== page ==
Huffman added he would like to have the formula adjusted to account for students that left big districts for small ones, and districts that have a lot of funding from local levies receive less state revenue.

Heroin addiction needs addressed

Adams said he supports state efforts to reduce over-prescription of pain medication.

“Addiction to pain medications has led people to switch to heroin when their prescribed drug cannot be obtained,” he said. “Additionally, treatment programs are essential in this fight against heroin and other drug usage.”

Huffman said legislation has been put in place to crack down on “pill mills” and doctors who prescribe for profits. That approach only deals with the most serious examples of abuse and profiteering. The rest may take a change in how doctors prescribe, he said.

“The question becomes what strategically can the health profession – doctors and pharmacists – do to provide legitimate pain relief,” he said. “If we make it harder for abusers to sell the prescription drugs, they will do less of it.”

Huffman added he believes the federal government also needs to enforce its laws to keep drug traffickers from crossing the border.

“The issue is with the failure and unwillingness of the Obama administration to deal with border problems,” he said. “Immigration issues are certainly affecting jobs, but another huge issue is the flow of drugs into this country. Trying to get federal officials to enforce the law, as a state official, is important.”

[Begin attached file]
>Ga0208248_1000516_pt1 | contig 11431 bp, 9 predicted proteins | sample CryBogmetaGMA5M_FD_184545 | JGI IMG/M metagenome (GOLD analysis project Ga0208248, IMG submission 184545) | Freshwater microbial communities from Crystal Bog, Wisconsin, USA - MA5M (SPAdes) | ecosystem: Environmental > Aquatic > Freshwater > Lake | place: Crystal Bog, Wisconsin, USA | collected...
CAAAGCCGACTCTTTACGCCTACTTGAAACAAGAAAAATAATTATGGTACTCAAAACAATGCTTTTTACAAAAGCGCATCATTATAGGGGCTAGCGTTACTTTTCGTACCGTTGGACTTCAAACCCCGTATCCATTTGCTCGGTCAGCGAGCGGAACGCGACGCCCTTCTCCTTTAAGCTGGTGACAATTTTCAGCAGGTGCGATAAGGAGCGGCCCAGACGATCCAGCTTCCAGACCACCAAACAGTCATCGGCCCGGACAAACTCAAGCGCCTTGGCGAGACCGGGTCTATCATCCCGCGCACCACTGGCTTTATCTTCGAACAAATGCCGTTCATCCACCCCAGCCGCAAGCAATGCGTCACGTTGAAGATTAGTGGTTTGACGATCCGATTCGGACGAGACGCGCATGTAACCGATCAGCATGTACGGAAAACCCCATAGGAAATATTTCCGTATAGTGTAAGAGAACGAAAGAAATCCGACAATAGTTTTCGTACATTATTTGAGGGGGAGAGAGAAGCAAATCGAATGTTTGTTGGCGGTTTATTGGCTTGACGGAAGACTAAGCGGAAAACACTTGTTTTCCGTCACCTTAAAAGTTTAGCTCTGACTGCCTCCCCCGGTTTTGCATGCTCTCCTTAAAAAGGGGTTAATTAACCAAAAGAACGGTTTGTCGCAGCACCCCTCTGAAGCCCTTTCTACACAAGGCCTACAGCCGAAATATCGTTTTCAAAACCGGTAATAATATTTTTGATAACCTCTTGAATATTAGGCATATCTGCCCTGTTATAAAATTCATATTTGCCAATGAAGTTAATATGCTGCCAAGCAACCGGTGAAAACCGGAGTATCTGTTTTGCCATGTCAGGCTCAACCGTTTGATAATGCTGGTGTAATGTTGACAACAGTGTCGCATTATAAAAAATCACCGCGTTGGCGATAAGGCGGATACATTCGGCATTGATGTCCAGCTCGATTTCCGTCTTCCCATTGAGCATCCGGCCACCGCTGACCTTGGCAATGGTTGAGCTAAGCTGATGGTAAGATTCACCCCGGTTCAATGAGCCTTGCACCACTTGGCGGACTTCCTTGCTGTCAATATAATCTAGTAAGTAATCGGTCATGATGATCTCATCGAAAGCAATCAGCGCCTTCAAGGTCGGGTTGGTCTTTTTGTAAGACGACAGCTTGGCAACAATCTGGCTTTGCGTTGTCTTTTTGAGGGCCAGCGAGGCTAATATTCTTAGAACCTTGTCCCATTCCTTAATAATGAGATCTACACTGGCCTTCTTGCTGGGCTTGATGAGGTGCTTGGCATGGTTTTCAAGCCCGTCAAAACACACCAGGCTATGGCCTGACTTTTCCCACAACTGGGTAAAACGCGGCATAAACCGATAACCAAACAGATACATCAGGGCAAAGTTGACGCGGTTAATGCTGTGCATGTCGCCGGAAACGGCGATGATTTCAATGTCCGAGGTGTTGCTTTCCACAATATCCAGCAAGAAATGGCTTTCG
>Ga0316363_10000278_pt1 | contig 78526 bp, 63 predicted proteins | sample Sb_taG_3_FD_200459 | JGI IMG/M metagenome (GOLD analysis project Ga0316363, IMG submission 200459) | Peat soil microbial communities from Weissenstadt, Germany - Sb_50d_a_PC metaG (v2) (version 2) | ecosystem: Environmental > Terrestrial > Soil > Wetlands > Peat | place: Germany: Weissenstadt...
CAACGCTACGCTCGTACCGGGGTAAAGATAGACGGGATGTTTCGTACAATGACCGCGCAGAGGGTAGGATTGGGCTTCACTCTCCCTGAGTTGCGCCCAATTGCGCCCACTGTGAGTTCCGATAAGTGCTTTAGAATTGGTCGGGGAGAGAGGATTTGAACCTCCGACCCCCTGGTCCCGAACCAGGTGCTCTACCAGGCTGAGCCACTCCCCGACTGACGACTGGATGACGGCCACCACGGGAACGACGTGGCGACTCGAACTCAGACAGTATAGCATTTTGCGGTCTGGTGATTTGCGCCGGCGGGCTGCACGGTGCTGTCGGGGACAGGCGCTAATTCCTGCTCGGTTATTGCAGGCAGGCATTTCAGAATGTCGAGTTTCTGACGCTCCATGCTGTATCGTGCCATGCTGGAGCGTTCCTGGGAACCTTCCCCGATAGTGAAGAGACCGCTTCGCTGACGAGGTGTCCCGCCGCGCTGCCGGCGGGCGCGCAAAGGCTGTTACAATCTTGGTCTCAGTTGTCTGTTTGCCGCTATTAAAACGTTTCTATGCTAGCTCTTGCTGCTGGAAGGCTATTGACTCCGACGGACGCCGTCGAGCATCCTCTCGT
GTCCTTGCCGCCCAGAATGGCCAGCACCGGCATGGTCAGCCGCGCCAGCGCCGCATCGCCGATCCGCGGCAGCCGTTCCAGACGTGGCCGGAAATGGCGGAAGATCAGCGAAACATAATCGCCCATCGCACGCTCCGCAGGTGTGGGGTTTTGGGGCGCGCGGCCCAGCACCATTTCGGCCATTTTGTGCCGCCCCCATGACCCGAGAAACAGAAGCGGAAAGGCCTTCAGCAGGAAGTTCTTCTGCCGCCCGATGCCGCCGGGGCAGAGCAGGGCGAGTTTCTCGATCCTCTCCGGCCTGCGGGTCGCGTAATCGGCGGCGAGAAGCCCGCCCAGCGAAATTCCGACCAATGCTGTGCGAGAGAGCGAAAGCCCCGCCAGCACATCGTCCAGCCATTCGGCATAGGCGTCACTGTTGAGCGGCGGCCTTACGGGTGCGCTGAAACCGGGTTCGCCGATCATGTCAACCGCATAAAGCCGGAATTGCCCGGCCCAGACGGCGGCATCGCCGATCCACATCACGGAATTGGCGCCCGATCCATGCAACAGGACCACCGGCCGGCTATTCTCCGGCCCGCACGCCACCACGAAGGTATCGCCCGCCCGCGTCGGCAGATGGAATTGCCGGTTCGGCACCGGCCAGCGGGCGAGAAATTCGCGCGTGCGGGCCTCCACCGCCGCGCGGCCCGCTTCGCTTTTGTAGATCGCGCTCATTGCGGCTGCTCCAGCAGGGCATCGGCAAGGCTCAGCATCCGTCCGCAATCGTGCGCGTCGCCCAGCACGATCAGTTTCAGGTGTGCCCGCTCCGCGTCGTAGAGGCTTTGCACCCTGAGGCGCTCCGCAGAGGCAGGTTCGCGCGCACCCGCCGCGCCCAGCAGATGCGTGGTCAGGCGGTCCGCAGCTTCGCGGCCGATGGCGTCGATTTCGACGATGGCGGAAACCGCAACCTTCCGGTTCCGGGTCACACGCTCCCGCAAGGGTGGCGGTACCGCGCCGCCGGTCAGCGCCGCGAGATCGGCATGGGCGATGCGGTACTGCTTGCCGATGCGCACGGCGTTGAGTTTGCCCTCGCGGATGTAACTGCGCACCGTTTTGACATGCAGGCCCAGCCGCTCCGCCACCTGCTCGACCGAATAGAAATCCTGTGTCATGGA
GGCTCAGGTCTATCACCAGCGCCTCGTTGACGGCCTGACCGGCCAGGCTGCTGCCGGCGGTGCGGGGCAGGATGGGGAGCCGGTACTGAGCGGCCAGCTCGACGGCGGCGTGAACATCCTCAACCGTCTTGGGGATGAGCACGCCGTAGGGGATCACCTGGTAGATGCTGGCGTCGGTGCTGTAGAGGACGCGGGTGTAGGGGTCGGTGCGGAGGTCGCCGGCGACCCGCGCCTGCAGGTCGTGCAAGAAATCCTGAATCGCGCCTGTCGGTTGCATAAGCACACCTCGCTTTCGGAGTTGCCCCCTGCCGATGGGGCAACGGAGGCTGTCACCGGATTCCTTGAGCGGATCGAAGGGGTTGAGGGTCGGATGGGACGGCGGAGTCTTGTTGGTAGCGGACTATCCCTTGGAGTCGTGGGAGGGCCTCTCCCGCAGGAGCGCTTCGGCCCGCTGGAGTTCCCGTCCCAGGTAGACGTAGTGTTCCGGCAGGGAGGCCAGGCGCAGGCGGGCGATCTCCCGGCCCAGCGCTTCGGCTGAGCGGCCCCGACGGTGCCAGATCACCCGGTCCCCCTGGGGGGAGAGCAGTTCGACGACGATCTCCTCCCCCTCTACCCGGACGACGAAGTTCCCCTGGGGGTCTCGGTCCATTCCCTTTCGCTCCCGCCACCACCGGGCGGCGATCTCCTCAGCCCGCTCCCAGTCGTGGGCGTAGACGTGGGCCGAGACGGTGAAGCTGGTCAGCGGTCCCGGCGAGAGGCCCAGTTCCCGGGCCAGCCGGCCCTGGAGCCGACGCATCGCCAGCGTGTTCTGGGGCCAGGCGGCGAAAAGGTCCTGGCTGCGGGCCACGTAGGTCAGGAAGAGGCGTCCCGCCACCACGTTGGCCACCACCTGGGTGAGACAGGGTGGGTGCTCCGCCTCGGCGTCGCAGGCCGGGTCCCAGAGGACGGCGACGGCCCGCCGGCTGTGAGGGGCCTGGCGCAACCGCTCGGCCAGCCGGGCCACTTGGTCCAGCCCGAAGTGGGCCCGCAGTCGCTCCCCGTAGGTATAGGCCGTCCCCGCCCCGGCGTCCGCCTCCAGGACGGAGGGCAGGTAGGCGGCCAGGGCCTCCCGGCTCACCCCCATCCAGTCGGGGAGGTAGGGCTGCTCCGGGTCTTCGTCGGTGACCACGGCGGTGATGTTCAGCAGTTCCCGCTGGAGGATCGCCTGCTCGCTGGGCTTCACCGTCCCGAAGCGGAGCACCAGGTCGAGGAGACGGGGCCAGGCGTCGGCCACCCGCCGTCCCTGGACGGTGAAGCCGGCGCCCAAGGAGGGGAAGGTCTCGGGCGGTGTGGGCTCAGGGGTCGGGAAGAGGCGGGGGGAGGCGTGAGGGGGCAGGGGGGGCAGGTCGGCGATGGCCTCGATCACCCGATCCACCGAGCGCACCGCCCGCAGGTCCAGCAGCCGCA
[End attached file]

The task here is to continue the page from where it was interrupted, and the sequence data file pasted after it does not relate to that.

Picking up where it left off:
Schools need more local control

Adams said local school officials need more freedom to determine what is best for students, without excessive government intervention.

“A major problem with education is that our teachers, principals and superintendents have to deal with government intrusion and regulations and changes every few years,” he said. “What teachers want and need is less paperwork and more freedom to teach and have control of their classrooms. What parents want is far less federal control of curriculum. Local control is espoused by politicians, but they have done little to change the status quo.”

Adams added he thinks accepting federal funding to adopt Common Core educational standards “erodes states’ rights.”

Huffman said he did not support the Common Core State Standards, and “the federal government should not be involved in K-12 education.” He said he also doesn’t think a one-size-fits-all approach to education is a good plan for school districts.

He said he would like to see some flexibility in required testing, exempting schools doing well from testing all the time. He said he also wants to look at testing as an appropriate measure for determining student success. Huffman said schools in well-off areas tend to have more parental involvement in children’s lives, so those students tend to do better academically.

“There’s also a population of students, for a variety of reasons unrelated to school, that will never do well on a test, or at least not at that time. That doesn’t mean the school isn’t doing well, or that the teachers or administrators aren’t doing well. We know the number one indicator of how well a student is going to do is how involved are the parents in their education. So the concept of testing as a true measure of how well schools are doing is, in my mind, questionable.”

The presidential primary is March 15.



By Casey S. Elliott

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Casey S. Elliott may be reached at 937-652-1331 ext. 1772 or on Twitter @UDCElliott.